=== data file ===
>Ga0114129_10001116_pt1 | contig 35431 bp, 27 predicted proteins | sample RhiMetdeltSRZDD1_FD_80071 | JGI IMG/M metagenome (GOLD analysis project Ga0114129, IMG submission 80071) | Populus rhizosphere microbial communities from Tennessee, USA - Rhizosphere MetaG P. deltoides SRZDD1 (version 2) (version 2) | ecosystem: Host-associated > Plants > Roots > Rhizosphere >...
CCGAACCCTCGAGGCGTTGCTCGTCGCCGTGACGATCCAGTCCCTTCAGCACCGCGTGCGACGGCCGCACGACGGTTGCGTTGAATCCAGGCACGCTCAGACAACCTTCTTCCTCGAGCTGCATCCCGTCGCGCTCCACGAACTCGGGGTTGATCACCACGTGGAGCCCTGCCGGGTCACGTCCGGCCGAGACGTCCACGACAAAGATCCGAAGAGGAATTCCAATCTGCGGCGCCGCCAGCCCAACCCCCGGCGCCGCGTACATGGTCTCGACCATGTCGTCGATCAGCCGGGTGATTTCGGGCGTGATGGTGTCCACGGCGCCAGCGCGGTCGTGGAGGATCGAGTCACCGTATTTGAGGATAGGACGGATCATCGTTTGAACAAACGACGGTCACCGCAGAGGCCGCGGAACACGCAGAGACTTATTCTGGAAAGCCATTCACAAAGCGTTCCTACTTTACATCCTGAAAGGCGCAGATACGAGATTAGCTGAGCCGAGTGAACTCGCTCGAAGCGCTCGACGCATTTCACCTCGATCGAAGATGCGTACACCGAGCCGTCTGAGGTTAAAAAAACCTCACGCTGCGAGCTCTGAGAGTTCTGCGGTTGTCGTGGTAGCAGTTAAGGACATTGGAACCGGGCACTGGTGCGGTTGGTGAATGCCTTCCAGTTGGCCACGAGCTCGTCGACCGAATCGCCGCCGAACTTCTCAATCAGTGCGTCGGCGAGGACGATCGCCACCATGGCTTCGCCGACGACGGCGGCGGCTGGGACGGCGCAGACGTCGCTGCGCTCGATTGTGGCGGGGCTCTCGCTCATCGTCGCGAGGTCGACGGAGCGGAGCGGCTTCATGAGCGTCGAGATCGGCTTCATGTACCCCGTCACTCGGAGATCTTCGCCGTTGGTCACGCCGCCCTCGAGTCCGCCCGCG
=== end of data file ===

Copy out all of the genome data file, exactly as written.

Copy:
>Ga0114129_10001116_pt1 | contig 35431 bp, 27 predicted proteins | sample RhiMetdeltSRZDD1_FD_80071 | JGI IMG/M metagenome (GOLD analysis project Ga0114129, IMG submission 80071) | Populus rhizosphere microbial communities from Tennessee, USA - Rhizosphere MetaG P. deltoides SRZDD1 (version 2) (version 2) | ecosystem: Host-associated > Plants > Roots > Rhizosphere >...
CCGAACCCTCGAGGCGTTGCTCGTCGCCGTGACGATCCAGTCCCTTCAGCACCGCGTGCGACGGCCGCACGACGGTTGCGTTGAATCCAGGCACGCTCAGACAACCTTCTTCCTCGAGCTGCATCCCGTCGCGCTCCACGAACTCGGGGTTGATCACCACGTGGAGCCCTGCCGGGTCACGTCCGGCCGAGACGTCCACGACAAAGATCCGAAGAGGAATTCCAATCTGCGGCGCCGCCAGCCCAACCCCCGGCGCCGCGTACATGGTCTCGACCATGTCGTCGATCAGCCGGGTGATTTCGGGCGTGATGGTGTCCACGGCGCCAGCGCGGTCGTGGAGGATCGAGTCACCGTATTTGAGGATAGGACGGATCATCGTTTGAACAAACGACGGTCACCGCAGAGGCCGCGGAACACGCAGAGACTTATTCTGGAAAGCCATTCACAAAGCGTTCCTACTTTACATCCTGAAAGGCGCAGATACGAGATTAGCTGAGCCGAGTGAACTCGCTCGAAGCGCTCGACGCATTTCACCTCGATCGAAGATGCGTACACCGAGCCGTCTGAGGTTAAAAAAACCTCACGCTGCGAGCTCTGAGAGTTCTGCGGTTGTCGTGGTAGCAGTTAAGGACATTGGAACCGGGCACTGGTGCGGTTGGTGAATGCCTTCCAGTTGGCCACGAGCTCGTCGACCGAATCGCCGCCGAACTTCTCAATCAGTGCGTCGGCGAGGACGATCGCCACCATGGCTTCGCCGACGACGGCGGCGGCTGGGACGGCGCAGACGTCGCTGCGCTCGATTGTGGCGGGGCTCTCGCTCATCGTCGCGAGGTCGACGGAGCGGAGCGGCTTCATGAGCGTCGAGATCGGCTTCATGTACCCCGTCACTCGGAGATCTTCGCCGTTGGTCACGCCGCCCTCGAGTCCGCCCGCG